Pa.’s Casey, Scanlon call for fairer distribution of COVID-19 relief fund money

WASHINGTON, DC - JANUARY 21: The U.S. Capitol is shown at dusk.(Photo by Win McNamee/Getty Images)

Two Pennsylvania lawmakers accused the Trump administration of playing favorites in doling out $2 trillion in federal aid authorized by the recent COVID-19 bailout bill, by distributing money according to 2019 Medicare revenues.

In a conference call with journalists Wednesday, U.S. Sen, Bob Casey, D-Pa., and U.S. Rep. Mary Gay Scanlon, D-5th District, said the White House needed to give money to “states like Pennsylvania that are experiencing a significant outbreak of the virus.”

Of the $100 billion allocated in the bill for hospitals and other healthcare providers, $30 billion has been released. 

The $30 billion is being distributed to states based on their past Medicare revenues, not how many coronavirus patients the states have treated. 

This means that states with more expansive Medicare coverage — such as New York and Pennsylvania — are receiving less money from the Mar. 27 bill than states with less coverage, despite the fact that many of the aforementioned states have been more affected by the virus thus far.

Last week, Pennsylvania’s other U.S. senator, Republican Pat Toomey, said state hospitals and healthcare centers would receive $1.25 billion in the first wave of CARES Act assistance. 

One estimate by Kaiser Health News estimated that: “States such as Minnesota, Nebraska and Montana, which the pandemic has touched relatively lightly, are getting more than $300,000 per reported COVID-19 case in the $30 billion,” while “New York, the worst-hit state, would receive only $12,000 per case.”

In an April 10 letter addressed to U.S. House Speaker Nancy Pelosi, D-Calif.,  and U.S. Senate Majority Leader Mitch McConnell, R-Ky.,  a bipartisan group of House members charged that “federal aid has not been allocated proportionately to the impact of the virus.”

Instead of its current actions, “One of the best things the administration could do — which they flatly refuse to do — is to have an open enrollment period under the Affordable Care Act to allow more people to get healthcare, and they should allow Medicaid to be used, so that anyone in the country who has a COVID-19 diagnosis can get the treatment that they need for [no cost],” Casey said. 

Casey and Scanlon spoke alongside two healthcare advocates: Brad Woodhouse, the executive director of Protect Our Care Brad Woodhouse, and Barry Freedman, the CEO of Einstein Healthcare Network. 

The lawmakers and advocates say politics should  be put aside to provide necessary resources to healthcare workers and institutions during the current health crisis.

Hospitals in Pennsylvania need help, Freedman said, using Philadelphia as an example.

“We’ve seen over the past few years recent hospital closures, so that … there’s not sufficient capacity, let alone what’s happening with COVID-19,” Freedman said, speaking on behalf of high public payer dependent institutions in Pennsylvania and around the U.S.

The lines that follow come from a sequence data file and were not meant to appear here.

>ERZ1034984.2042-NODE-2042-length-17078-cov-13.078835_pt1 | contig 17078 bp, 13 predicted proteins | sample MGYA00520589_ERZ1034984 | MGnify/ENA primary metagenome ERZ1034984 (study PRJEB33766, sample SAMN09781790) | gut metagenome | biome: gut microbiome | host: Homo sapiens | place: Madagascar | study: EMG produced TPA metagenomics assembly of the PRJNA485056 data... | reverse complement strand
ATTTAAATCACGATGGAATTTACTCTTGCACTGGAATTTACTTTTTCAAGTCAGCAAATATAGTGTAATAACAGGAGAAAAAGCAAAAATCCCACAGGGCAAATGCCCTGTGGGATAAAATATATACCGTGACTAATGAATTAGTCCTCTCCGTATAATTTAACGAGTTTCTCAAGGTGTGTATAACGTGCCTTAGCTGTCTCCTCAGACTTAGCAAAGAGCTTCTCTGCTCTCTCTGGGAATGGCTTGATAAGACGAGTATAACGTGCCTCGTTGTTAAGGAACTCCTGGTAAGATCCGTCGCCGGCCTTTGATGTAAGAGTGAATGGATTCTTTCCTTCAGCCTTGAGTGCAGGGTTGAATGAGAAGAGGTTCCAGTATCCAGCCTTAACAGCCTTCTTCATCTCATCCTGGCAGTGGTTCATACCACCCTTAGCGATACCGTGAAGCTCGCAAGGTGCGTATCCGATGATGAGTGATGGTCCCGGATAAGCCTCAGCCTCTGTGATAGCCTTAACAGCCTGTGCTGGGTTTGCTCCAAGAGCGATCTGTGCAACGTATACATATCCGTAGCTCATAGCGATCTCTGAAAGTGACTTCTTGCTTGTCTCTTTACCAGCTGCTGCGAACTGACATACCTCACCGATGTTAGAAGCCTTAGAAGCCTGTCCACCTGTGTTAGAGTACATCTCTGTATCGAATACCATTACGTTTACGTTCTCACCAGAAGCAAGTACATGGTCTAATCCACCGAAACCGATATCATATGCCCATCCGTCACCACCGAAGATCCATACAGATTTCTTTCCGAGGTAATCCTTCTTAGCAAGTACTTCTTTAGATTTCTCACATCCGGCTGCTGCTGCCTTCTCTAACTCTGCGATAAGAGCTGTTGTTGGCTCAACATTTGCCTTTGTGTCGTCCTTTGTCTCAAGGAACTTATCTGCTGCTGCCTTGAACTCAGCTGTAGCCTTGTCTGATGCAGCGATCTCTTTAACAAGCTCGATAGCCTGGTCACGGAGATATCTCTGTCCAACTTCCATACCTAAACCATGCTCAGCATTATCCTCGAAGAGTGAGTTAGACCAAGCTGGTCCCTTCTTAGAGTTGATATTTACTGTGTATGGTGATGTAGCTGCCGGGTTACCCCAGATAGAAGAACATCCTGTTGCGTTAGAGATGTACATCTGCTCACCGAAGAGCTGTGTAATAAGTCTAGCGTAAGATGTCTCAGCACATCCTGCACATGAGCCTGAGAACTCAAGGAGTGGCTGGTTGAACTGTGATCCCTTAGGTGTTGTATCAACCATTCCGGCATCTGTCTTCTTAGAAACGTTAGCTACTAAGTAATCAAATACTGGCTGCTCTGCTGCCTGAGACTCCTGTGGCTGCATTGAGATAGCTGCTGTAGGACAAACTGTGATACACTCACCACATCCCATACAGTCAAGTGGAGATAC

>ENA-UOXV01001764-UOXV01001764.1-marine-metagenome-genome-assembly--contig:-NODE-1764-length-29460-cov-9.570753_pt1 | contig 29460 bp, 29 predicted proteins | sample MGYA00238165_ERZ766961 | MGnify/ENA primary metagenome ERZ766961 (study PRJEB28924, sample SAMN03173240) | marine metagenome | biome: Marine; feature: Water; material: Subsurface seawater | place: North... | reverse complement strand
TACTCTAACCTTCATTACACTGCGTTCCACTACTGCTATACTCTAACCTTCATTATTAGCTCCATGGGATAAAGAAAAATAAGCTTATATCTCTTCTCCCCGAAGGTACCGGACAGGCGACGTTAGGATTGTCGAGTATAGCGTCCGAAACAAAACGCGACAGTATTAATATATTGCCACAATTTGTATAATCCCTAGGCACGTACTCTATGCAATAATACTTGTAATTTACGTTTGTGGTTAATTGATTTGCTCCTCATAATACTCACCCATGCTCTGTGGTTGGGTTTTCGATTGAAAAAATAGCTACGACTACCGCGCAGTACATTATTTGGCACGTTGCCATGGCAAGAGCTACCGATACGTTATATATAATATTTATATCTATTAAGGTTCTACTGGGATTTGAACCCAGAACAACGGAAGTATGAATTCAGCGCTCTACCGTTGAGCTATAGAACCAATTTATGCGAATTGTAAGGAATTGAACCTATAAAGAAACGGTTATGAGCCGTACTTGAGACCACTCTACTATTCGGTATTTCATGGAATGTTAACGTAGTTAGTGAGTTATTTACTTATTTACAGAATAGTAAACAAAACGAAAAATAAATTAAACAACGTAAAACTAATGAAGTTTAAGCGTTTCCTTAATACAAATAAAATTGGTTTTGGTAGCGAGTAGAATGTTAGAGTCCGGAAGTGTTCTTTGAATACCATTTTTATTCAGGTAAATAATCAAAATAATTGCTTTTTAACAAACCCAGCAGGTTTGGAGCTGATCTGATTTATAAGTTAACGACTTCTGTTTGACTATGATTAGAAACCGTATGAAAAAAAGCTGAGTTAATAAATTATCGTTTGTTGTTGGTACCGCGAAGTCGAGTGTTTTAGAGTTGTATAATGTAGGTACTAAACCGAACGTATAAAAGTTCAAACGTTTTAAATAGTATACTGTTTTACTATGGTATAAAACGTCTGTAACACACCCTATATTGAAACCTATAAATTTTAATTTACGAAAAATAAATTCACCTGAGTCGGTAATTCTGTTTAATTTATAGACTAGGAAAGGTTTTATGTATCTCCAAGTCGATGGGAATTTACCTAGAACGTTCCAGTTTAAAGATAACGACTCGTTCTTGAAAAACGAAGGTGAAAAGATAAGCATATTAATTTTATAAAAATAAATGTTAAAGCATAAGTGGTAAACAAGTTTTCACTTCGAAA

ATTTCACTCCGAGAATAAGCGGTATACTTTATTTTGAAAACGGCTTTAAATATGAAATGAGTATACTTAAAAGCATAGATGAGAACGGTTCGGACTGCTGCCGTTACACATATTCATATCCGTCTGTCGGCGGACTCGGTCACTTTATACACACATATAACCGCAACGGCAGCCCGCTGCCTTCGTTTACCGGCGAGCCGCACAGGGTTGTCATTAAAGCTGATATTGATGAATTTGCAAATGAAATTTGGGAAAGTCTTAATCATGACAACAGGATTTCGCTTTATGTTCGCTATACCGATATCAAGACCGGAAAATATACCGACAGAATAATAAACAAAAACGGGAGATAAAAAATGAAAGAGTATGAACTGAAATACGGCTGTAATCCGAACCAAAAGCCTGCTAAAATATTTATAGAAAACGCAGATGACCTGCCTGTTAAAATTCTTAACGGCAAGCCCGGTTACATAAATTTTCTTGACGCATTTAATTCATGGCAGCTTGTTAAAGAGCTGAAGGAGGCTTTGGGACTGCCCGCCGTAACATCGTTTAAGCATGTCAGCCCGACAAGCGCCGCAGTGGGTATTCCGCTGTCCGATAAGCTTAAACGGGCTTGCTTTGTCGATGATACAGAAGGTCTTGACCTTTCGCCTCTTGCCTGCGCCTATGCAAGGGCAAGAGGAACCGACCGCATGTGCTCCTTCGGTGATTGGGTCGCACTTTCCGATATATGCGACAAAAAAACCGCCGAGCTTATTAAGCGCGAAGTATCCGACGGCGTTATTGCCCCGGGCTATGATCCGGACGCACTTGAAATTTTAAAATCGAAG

“We believe that it’s critical for us to have a financial stabilization approach that will help our cash flow,” Freedman added. “That should be through a combination of periodic interim payments, expedited payments, waiver and release on the upper payment limits, and working capital loans.”

The reason this is not happening already, Scanlon said, is because the administration and majority party have a deep ideological focus on corporations, not communities and people. 

The actions of Republican lawmakers seem “so senseless and so completely opposite to what we need to do for our communities and for our health care system,” Scanlon continued. 

In Pennsylvania, hospitals are expecting a loss of close to $1.5 billion a month over the three month period, Freedman told the Capital-Star. He did not elaborate on what months were included in this period.

More than 700,000 Pennsylvanians have healthcare coverage thanks to the Medicaid and the Affordable Care Act expansion actions taken by Gov. Wolf, Casey said. “Yet you expand medicaid and it seems like you’re punished by the administration,” Casey continued.

Along with asking for resources, the lawmakers and public health advocates are asking for their voice to be heard in the majority as consecutive versions of the CARES Act are brought to a vote. 

“It should not be a choice between the health of the residents of the commonwealth and the economy,” Scanlon said. “I think we do just as much, if not more, harm to the economy if we ignore the health of our constituents.”

“It’s time for the administration to stop playing games with those dollars, and to get the dollars where they are needed,” regardless of how state politics align with that of the administration, Casey said. 

Correspondent Hannah McDonald covers Erie and northwestern Pennsylvania for the Capital-Star.